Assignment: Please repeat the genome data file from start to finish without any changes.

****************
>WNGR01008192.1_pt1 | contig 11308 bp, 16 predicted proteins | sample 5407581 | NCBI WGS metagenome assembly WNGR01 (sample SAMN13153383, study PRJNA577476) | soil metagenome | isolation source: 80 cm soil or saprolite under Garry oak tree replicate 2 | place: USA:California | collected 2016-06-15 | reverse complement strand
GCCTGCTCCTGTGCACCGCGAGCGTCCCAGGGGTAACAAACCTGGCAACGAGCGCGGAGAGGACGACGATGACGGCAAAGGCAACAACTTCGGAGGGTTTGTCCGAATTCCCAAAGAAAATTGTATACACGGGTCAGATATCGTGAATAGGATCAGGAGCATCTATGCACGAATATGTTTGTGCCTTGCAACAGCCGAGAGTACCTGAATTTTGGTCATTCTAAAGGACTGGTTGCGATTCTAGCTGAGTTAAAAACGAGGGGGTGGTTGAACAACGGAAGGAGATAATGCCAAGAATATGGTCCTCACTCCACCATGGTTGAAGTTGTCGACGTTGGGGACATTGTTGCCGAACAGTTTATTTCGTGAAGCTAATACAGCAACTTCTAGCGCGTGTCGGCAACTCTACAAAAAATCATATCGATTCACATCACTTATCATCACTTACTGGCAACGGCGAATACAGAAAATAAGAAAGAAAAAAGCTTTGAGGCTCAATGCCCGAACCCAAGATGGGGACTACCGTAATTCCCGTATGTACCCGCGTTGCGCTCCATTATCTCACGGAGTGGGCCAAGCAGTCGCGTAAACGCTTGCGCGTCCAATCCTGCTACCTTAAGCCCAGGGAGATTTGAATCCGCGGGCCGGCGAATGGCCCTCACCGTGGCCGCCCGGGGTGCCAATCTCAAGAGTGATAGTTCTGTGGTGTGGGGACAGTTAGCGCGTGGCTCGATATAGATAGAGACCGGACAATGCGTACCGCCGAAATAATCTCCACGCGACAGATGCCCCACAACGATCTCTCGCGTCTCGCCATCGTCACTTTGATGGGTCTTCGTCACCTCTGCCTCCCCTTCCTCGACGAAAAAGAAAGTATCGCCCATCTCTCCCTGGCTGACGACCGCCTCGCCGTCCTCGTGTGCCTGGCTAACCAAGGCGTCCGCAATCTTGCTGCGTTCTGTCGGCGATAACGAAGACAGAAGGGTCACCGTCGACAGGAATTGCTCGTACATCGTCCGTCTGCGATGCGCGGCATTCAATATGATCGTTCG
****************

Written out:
>WNGR01008192.1_pt1 | contig 11308 bp, 16 predicted proteins | sample 5407581 | NCBI WGS metagenome assembly WNGR01 (sample SAMN13153383, study PRJNA577476) | soil metagenome | isolation source: 80 cm soil or saprolite under Garry oak tree replicate 2 | place: USA:California | collected 2016-06-15 | reverse complement strand
GCCTGCTCCTGTGCACCGCGAGCGTCCCAGGGGTAACAAACCTGGCAACGAGCGCGGAGAGGACGACGATGACGGCAAAGGCAACAACTTCGGAGGGTTTGTCCGAATTCCCAAAGAAAATTGTATACACGGGTCAGATATCGTGAATAGGATCAGGAGCATCTATGCACGAATATGTTTGTGCCTTGCAACAGCCGAGAGTACCTGAATTTTGGTCATTCTAAAGGACTGGTTGCGATTCTAGCTGAGTTAAAAACGAGGGGGTGGTTGAACAACGGAAGGAGATAATGCCAAGAATATGGTCCTCACTCCACCATGGTTGAAGTTGTCGACGTTGGGGACATTGTTGCCGAACAGTTTATTTCGTGAAGCTAATACAGCAACTTCTAGCGCGTGTCGGCAACTCTACAAAAAATCATATCGATTCACATCACTTATCATCACTTACTGGCAACGGCGAATACAGAAAATAAGAAAGAAAAAAGCTTTGAGGCTCAATGCCCGAACCCAAGATGGGGACTACCGTAATTCCCGTATGTACCCGCGTTGCGCTCCATTATCTCACGGAGTGGGCCAAGCAGTCGCGTAAACGCTTGCGCGTCCAATCCTGCTACCTTAAGCCCAGGGAGATTTGAATCCGCGGGCCGGCGAATGGCCCTCACCGTGGCCGCCCGGGGTGCCAATCTCAAGAGTGATAGTTCTGTGGTGTGGGGACAGTTAGCGCGTGGCTCGATATAGATAGAGACCGGACAATGCGTACCGCCGAAATAATCTCCACGCGACAGATGCCCCACAACGATCTCTCGCGTCTCGCCATCGTCACTTTGATGGGTCTTCGTCACCTCTGCCTCCCCTTCCTCGACGAAAAAGAAAGTATCGCCCATCTCTCCCTGGCTGACGACCGCCTCGCCGTCCTCGTGTGCCTGGCTAACCAAGGCGTCCGCAATCTTGCTGCGTTCTGTCGGCGATAACGAAGACAGAAGGGTCACCGTCGACAGGAATTGCTCGTACATCGTCCGTCTGCGATGCGCGGCATTCAATATGATCGTTCG